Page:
Jennifer Brooks
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Signs went up outside the prison walls this summer, asking Minnesotans to spare a thought for thousands of their neighbors imprisoned in a pandemic.

“He’s scared. I don’t want my son to die.” Those words, from John Carlos’ mother about her incarcerated son, stretched across a billboard near the Minnesota Correctional Facility in Faribault in August. “When you die of COVID, you die alone.”

At least 2 million Americans live in prisons and jails, out of sight, out of mind. The coronavirus killed at least 1,200 of them this year, including two deaths in Minnesota.

JustLeadershipUSA, a nonprofit dedicated to ending mass incarceration, sponsored these billboards across the country as COVID-19 spread through jails and prisons that were never built for social distancing.

That was the thought that kept Michele Livingston awake nights in the spring, after the Stillwater prison went into lockdown, locking her away from her son.

“If you would have talked to me then, you would have thought I was an emotional basket case. I didn’t sleep for three weeks,” said Livingston, who was desperately worried for her son, Jeffrey Young, who is serving a life sentence for homicide.

As the virus spread, several other members of her family tested positive. She lost an aunt to COVID-19. If people were suffering and dying in the community, what were conditions like at the prison?

And if people were suffering and dying in prison, would her community care?

Many people, she knew, look at the criminal justice system the way they might look at the city dump. The end of the road.

“Prisons are dumps. We dump people in them and we don’t know where they go and we don’t care because it’s garbage,” she said, fighting back tears. “And sadly, that’s what we’ve been doing to people for so many years. We’ve been just throwing them away like garbage.”

Then the phone rang. Minnesota Department of Corrections Commissioner Paul Schnell was calling to explain what had been happening at Stillwater since the facility cut off family visitation. The masks and new hand-washing stations. The two free 5-minute phone calls each inmate could now get each week to stay connected to family who couldn’t visit. The facility-by-facility COVID tally the department now updates weekly online.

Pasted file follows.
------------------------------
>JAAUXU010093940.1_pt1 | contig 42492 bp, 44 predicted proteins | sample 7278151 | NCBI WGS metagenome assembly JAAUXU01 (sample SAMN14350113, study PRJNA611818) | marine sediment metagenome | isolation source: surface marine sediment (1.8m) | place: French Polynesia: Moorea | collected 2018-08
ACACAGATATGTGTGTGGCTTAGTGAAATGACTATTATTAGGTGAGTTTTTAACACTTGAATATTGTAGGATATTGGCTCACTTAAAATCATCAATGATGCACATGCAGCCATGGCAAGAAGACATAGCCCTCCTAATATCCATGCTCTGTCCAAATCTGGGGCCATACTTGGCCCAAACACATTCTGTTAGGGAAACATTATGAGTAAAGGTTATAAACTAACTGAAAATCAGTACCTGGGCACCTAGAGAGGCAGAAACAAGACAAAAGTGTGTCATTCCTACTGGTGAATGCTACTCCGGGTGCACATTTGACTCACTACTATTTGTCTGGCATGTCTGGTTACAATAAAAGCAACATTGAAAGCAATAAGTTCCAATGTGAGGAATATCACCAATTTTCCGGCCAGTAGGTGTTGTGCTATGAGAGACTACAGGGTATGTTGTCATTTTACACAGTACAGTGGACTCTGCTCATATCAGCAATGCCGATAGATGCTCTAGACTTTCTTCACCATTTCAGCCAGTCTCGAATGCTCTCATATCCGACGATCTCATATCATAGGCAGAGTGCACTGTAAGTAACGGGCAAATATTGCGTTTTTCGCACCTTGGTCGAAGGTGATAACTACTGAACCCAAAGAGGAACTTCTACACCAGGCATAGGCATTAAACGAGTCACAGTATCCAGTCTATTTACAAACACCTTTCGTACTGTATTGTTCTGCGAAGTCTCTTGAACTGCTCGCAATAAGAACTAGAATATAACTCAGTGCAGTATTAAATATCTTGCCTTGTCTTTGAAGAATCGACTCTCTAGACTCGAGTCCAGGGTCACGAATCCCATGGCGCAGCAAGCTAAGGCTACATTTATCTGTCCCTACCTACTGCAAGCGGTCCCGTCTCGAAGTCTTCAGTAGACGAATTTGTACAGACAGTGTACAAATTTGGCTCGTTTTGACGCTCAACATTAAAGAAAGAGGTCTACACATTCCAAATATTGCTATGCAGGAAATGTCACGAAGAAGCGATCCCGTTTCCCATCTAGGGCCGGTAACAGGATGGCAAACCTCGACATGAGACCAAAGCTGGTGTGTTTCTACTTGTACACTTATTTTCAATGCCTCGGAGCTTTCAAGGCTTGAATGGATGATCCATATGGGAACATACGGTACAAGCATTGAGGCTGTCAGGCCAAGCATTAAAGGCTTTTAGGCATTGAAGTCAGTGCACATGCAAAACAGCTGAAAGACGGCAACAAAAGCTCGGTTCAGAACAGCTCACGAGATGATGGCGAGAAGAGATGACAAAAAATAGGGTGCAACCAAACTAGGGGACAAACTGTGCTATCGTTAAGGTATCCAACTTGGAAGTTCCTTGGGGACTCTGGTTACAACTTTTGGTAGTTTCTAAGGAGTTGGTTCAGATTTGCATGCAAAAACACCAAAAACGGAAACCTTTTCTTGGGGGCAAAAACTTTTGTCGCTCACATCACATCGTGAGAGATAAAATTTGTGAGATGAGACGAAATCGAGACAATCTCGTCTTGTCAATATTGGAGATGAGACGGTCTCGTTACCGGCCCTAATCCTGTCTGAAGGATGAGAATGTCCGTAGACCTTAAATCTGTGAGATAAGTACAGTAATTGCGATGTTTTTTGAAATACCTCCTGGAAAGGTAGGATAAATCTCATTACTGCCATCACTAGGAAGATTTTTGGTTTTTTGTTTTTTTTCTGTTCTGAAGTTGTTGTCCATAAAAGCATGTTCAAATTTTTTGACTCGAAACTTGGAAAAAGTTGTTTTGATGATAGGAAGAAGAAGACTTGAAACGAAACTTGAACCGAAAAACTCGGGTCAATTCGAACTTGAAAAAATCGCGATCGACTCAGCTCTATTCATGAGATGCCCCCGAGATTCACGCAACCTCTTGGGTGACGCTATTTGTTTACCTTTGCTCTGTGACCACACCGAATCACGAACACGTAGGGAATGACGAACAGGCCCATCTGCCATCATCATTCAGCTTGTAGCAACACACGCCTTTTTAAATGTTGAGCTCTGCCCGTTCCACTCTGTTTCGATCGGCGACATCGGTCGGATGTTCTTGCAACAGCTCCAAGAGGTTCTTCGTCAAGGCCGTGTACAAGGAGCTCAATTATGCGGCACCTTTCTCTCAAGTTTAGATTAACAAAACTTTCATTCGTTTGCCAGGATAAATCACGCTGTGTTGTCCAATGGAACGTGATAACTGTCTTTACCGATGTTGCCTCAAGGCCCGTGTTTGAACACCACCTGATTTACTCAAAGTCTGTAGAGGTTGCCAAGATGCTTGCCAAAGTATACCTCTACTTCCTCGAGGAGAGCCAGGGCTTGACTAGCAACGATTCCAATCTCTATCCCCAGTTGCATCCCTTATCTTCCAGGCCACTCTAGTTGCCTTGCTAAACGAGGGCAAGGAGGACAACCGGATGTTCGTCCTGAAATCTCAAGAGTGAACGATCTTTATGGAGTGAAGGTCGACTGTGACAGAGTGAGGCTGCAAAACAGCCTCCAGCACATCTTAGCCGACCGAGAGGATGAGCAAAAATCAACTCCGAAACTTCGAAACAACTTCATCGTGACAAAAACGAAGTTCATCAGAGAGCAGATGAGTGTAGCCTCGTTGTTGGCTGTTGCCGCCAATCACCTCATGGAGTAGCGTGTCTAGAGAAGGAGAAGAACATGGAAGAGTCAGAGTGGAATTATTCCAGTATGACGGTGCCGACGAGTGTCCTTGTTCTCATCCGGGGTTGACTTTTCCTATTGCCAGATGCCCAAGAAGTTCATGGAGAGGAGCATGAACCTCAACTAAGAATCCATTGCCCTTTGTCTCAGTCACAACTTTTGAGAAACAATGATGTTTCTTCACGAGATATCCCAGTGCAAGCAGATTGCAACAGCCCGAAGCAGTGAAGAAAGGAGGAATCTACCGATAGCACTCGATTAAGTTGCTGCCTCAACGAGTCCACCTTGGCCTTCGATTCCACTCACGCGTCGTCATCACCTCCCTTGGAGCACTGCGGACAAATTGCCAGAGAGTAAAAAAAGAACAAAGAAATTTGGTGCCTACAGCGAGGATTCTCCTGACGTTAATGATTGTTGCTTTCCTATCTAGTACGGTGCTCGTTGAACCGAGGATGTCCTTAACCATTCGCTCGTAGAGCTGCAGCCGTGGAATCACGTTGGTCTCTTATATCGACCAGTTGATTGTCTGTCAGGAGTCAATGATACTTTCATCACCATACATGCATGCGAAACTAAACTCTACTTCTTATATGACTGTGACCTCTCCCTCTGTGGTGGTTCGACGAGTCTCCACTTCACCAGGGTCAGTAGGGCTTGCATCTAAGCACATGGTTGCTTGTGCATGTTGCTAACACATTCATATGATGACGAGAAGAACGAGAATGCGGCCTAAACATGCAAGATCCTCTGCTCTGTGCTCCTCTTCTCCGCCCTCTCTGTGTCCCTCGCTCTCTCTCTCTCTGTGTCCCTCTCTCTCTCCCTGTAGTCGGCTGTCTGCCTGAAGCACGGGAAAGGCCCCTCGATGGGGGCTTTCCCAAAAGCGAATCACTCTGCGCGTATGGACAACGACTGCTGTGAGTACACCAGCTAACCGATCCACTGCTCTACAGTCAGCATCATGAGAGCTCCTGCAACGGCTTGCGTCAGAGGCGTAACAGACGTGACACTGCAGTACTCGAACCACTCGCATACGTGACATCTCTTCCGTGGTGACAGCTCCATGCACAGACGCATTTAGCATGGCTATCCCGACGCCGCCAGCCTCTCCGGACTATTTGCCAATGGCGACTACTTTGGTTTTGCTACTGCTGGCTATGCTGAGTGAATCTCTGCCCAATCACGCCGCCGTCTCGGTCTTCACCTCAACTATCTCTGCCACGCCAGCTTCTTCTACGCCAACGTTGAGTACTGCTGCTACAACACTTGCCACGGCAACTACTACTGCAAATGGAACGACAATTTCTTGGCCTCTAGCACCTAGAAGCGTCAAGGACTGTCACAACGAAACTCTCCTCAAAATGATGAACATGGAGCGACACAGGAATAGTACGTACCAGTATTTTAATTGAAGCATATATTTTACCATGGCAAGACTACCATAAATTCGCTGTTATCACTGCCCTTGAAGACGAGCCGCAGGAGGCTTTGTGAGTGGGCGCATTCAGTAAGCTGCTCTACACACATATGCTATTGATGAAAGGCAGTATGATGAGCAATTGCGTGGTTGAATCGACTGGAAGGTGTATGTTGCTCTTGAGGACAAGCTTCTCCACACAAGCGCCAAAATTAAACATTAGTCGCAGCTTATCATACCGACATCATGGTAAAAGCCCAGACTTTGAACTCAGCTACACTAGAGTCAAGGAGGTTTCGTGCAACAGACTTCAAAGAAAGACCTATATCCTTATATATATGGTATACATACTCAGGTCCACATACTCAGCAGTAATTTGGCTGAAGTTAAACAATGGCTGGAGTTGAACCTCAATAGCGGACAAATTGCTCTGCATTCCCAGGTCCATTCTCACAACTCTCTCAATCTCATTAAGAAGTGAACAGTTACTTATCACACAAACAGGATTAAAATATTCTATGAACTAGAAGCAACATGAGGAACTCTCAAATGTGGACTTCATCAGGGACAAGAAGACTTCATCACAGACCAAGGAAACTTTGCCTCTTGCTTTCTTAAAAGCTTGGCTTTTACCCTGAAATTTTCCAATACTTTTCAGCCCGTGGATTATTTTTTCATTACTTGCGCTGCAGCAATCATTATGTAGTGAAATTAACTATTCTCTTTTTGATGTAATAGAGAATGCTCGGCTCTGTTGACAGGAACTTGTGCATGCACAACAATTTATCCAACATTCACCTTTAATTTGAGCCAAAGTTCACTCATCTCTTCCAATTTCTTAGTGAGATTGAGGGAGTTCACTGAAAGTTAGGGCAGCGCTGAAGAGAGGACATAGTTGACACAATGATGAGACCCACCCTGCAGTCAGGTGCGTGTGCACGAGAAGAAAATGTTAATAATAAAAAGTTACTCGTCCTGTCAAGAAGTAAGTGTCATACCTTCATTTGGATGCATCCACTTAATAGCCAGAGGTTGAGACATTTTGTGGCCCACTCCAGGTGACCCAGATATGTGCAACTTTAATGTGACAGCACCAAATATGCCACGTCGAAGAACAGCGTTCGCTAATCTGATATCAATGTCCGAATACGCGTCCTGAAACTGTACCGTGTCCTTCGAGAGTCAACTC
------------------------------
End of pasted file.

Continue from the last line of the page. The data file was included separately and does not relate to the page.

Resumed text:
“He just wanted to let me know that he knows that I’m worried and I have grave concerns and he does too,” she said. “It really meant a lot to me.”

In prison in a pandemic, “the world becomes very, very small,” Schnell said. Inmates pass the days isolated in their units, eating meals delivered from the canteen. Testing and retesting for COVID-19. The work, classes, counseling, recreation and visits with family that used to break up the days are canceled, cut back or moved online.

Some Minnesotans are furious that so many people remain incarcerated during the pandemic. Others shrug and say criminals deserve what they get and Minnesota’s shrinking prison budget would be better spent on victims of crime rather than on free phone calls for inmates.

But 95% of the people in Minnesota prisons will come home someday to your neighborhoods, your schools, your workplaces.

“These people are people nonetheless, who are loved,” said Schnell, who is also facing a mid-pandemic budget shortfall that led to layoffs and the closure of two prisons. “Their success is our community’s safety.”

At Stillwater, Jeffrey Young is serving life and looking for ways to be of service.

“We’re like a brotherhood in there. We keep each other positive and are able to do something constructive with our time in here,” said Young, who serves in the prison’s restorative justice program. “We feel like we’re in some way repairing some harm, or giving back by helping some other guys in here.” Everyone in here, he said, “has done something harmful to somebody out in society.”

“But at the end of the day, every human being has a soul,” he added. “We can always have some chance of redemption.”

jennifer.brooks@startribune.com

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